The part of “The Piggyback” that included the use of “Master of Puppets” was anticipated to be a pivotal and especially hair-raising scene in which Eddie heroically stood tall for the fight of his life. Like the Kate Bush song, we believed it was another “it has to be this song!” moment. From my perspective, the high octane driving sonic elements of “Masters of Puppets” can be understood as not only metaphorically amplifying what clearly could be considered the episode’s most epic scenes but also powerfully accent Eddie’s character evolution that leads up to this point of the season. I jumped right into clearing it, and we were elated when we received news of the band’s sign-off from their management. We knew Metallica were fans of the show, and one always remains hopeful, but you never really know how it will go until you get word.
Once approved, Metallica’s amazing team was on hand to help with whatever needs we had during the intricate pre-production phase in setting up for this massive scene and performance. We were also thrilled to engage Ty Trujillo, who is the son of Metallica’s bassist, Rob Trujillo, to enhance the guitar parts in post. I can’t say enough about the care and good vibes Metallica’s team showered with us during this whole process.
AD: Which song from the season did you have to fight for the hardest? Which are you proudest of?
NF: The Kate Bush song required the most attention, as it was so integral to the storyline and woven throughout many episodes, including “The Piggyback.” As the scripts were evolving, we made sure to update Kate’s camp on the evolution of the scenes so she felt comfortable with how the uses were coming together.
Generally speaking, I’m really proud of the season as a whole. Each and every single moment with a song is considered precious to me. Of course, I’m proud of the way “Master of Puppets” came together. I remember sitting on stage with our amazing post team at the spotting session. It was very early in the morning on a weekend, so we were all still working on getting each of our inner cylinders fired up to jump into work mode.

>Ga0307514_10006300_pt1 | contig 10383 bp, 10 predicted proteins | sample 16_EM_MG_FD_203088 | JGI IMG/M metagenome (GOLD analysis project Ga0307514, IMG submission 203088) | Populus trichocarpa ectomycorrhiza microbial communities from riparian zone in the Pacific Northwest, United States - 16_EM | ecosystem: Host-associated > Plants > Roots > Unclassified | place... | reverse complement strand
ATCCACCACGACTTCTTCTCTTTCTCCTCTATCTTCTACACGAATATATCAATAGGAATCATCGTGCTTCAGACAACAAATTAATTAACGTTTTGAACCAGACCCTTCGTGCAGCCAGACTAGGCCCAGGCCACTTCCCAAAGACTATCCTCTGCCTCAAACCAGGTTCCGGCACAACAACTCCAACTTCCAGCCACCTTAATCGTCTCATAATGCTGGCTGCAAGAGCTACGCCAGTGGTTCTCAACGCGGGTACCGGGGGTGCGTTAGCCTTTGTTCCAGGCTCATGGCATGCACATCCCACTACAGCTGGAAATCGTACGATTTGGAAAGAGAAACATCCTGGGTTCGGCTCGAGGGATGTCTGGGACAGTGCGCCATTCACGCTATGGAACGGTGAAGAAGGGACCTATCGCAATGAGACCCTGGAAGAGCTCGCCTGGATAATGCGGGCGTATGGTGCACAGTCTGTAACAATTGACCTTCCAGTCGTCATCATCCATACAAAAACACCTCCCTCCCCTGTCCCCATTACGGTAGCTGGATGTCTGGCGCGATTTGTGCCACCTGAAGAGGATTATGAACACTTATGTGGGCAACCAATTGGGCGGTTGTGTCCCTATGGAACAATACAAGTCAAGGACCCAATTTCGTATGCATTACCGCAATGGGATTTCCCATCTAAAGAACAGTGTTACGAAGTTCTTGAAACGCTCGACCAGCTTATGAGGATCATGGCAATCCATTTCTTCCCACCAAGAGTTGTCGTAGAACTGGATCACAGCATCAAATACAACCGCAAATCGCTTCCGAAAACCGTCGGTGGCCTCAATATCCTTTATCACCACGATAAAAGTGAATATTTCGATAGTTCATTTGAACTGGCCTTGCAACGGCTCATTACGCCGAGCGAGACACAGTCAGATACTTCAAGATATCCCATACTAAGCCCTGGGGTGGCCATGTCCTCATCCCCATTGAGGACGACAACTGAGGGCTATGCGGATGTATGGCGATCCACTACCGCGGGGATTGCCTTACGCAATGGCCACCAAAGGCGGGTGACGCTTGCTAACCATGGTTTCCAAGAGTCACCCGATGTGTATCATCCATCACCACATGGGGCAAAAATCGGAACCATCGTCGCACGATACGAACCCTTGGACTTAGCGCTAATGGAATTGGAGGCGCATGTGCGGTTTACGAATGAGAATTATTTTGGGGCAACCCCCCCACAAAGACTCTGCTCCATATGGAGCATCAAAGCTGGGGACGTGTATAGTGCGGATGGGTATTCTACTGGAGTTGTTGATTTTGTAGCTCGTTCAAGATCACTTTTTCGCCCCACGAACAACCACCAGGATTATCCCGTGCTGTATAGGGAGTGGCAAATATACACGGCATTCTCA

After watching the full scene, you could hear a pin drop in the room. We were all astounded and gobsmacked with feelings of pure joy. To help organize a massive scene like that and see it come to life on the screen felt just plain magical for everyone involved. For us, it was like watching the greatest song at a rock concert, and we each had front-row seats!
AD: Tell me about Nora, the music lover, vs. Nora, the music supervisor. How has your personal taste influenced the music of Stranger Things and vice versa?
NF: I’d say both the music lover and music supervisor in me have one constant in common—both strive to remain excited about music, although in different ways. When I’m randomly listening to music, I might gravitate toward a particular style that makes me experience whatever emotion I might want to feel at any given moment. As a music supervisor, I must focus on the needs of my filmmakers and ultimately tap into what they intend the audience to feel through the music. It’s less about me and what I personally like and more about their vision or what is necessary for a particular character, locale, or moment. Either way, when we land on something amazing that works, or I discover a new song or artist that I think is beyond amazing—it’s all equally thrilling to me.
AD: What’s your favorite way to discover new music? What have you been loving recently?
NF: My favorite way to discover music is very random. I’m a strong believer in keeping myself open to however it comes and just go with it. Sometimes I’m purposefully searching, and sometimes, I happen to hear something while out and about, which leads to further discovery.
I tend to keep new discoveries close to my vest. However, I will say that the music I try to discover is all over the place. I constantly go forward and backward in time. I strongly believe there’s always great music to discover, no matter what decade it was initially released, the number of streams, or how many people have heard the music before. My goal is more about the find than the method of discovery, which always keeps things fresh for me.
Stranger Things is streaming on Netflix.